© 2015 Deborah Kuster. 

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Artist Statement

I began weaving in the mid-1990s, but created my first artwork from cutting, piecing, and quilting my hand-woven textiles in 2006. This is a time and labor intensive process that combines all that I love doing—reflecting, visualizing, designing, assembling, weaving, sewing, embellishing… My work is diversely influenced by weaving traditions such as the Kente cloth by the Ashanti of West Africa and the Mayan textiles of the Americas along with later American artists Anni Albers and Faith Ringgold. My quilted weavings are my interpretations of the lingual into visual imagery. One theme of my art ("Say What" series) has been in response to quotes from my grandchildren with multiple implications for the viewer, such as metaphor or pun. Each work holds layers of labor, challenge, memory, and satisfaction for me. My "Feet of Clay" series of three-dimensional vessels are formed with my pieced handwoven textiles and sewing them to terracotta clay "feet." I began visualizing these vessels from a sentence in Brennan Manning's book Abba's Child. After sharing a personal narrative of a friend, Manning described the experience as "an earthen vessel with feet of clay laid hold of his belovedness." My desire is to create obviously flawed, yet highly treasured objects. I am also exploring double weave and whole cloth processes that may suggest some of the glorious paradoxes of the Christian faith.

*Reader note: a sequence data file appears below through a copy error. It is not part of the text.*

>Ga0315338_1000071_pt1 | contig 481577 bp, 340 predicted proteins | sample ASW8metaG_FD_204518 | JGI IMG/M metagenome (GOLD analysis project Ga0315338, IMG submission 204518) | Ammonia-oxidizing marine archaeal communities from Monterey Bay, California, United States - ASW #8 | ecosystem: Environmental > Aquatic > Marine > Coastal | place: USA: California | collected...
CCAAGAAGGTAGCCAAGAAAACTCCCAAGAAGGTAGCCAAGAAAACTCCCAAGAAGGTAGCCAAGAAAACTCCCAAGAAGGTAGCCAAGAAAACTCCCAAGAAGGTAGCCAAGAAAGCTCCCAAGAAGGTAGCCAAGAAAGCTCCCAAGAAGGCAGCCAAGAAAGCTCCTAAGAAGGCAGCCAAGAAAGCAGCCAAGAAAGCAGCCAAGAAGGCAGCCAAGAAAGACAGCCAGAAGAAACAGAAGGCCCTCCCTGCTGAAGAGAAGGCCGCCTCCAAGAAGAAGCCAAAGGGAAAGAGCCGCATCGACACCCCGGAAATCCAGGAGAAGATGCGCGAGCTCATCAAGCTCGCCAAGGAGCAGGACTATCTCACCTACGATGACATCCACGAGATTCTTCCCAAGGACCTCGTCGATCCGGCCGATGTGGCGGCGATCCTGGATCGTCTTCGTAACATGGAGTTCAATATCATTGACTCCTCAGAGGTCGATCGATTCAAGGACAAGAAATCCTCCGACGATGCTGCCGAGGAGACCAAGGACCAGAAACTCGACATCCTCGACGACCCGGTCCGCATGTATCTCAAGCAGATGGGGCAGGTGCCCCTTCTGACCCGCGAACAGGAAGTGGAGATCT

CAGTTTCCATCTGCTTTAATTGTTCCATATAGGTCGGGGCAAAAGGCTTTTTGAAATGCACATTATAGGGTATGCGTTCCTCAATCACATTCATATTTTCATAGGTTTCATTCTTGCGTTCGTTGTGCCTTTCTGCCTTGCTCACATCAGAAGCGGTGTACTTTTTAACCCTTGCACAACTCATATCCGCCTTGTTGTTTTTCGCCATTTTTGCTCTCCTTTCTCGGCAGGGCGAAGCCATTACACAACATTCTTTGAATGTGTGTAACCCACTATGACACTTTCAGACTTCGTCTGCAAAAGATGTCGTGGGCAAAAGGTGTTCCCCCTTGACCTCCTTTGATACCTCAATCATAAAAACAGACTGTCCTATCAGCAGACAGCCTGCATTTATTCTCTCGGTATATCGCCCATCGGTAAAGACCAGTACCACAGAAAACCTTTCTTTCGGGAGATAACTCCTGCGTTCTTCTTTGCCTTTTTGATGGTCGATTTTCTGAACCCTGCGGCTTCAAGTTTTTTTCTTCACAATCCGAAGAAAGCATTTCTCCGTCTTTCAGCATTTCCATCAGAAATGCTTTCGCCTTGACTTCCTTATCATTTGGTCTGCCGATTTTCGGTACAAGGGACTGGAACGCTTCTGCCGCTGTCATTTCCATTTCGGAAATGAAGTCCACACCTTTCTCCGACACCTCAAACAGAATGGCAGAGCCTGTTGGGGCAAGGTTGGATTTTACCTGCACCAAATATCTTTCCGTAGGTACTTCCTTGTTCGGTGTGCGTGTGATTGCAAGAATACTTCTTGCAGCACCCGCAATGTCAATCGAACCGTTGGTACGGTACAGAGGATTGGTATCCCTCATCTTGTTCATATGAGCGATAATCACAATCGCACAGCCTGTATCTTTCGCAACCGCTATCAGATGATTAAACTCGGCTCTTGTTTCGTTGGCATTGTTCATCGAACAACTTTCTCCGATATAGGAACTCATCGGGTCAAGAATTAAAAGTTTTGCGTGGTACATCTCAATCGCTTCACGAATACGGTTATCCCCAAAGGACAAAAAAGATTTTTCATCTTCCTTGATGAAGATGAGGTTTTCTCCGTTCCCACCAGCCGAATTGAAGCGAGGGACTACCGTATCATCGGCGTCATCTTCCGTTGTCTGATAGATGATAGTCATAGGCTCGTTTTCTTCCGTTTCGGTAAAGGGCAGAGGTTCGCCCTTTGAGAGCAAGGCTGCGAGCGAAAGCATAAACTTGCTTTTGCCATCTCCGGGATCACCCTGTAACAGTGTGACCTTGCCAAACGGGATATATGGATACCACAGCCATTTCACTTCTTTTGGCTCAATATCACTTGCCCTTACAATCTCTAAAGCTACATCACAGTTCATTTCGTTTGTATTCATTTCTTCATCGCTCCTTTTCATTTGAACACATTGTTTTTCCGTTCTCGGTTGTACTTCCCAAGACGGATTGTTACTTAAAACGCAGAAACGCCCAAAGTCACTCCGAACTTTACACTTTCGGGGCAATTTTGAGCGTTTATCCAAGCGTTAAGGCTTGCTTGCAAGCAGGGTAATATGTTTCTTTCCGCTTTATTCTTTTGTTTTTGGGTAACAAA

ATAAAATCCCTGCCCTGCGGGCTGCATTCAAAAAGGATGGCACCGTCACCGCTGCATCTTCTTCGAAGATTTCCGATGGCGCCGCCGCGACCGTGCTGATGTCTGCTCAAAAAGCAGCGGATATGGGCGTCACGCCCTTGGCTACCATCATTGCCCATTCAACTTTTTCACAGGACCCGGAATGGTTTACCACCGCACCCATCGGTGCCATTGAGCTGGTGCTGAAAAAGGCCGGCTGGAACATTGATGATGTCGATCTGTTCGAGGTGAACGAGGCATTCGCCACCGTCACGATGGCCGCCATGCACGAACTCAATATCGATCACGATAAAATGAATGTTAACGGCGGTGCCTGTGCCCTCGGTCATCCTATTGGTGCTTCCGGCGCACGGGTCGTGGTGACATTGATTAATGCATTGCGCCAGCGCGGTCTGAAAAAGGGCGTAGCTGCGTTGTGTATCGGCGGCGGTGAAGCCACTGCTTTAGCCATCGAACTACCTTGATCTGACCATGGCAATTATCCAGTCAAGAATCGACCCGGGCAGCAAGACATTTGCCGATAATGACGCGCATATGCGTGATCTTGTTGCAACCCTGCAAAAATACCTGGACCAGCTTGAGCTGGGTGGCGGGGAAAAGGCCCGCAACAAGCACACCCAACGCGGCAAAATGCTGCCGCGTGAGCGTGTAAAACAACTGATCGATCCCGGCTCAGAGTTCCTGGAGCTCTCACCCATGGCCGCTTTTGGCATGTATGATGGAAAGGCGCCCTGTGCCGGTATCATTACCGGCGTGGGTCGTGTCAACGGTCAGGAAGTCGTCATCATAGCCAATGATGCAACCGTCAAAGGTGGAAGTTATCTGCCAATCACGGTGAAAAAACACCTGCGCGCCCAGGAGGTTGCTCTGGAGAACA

I welcome inquires about purchasing my art. I accept commissions. Clients may provide quotes, concepts, or titles and I will create an intricate, visual interpretation with my hand-woven, pieced two- or three-dimensional fiber art.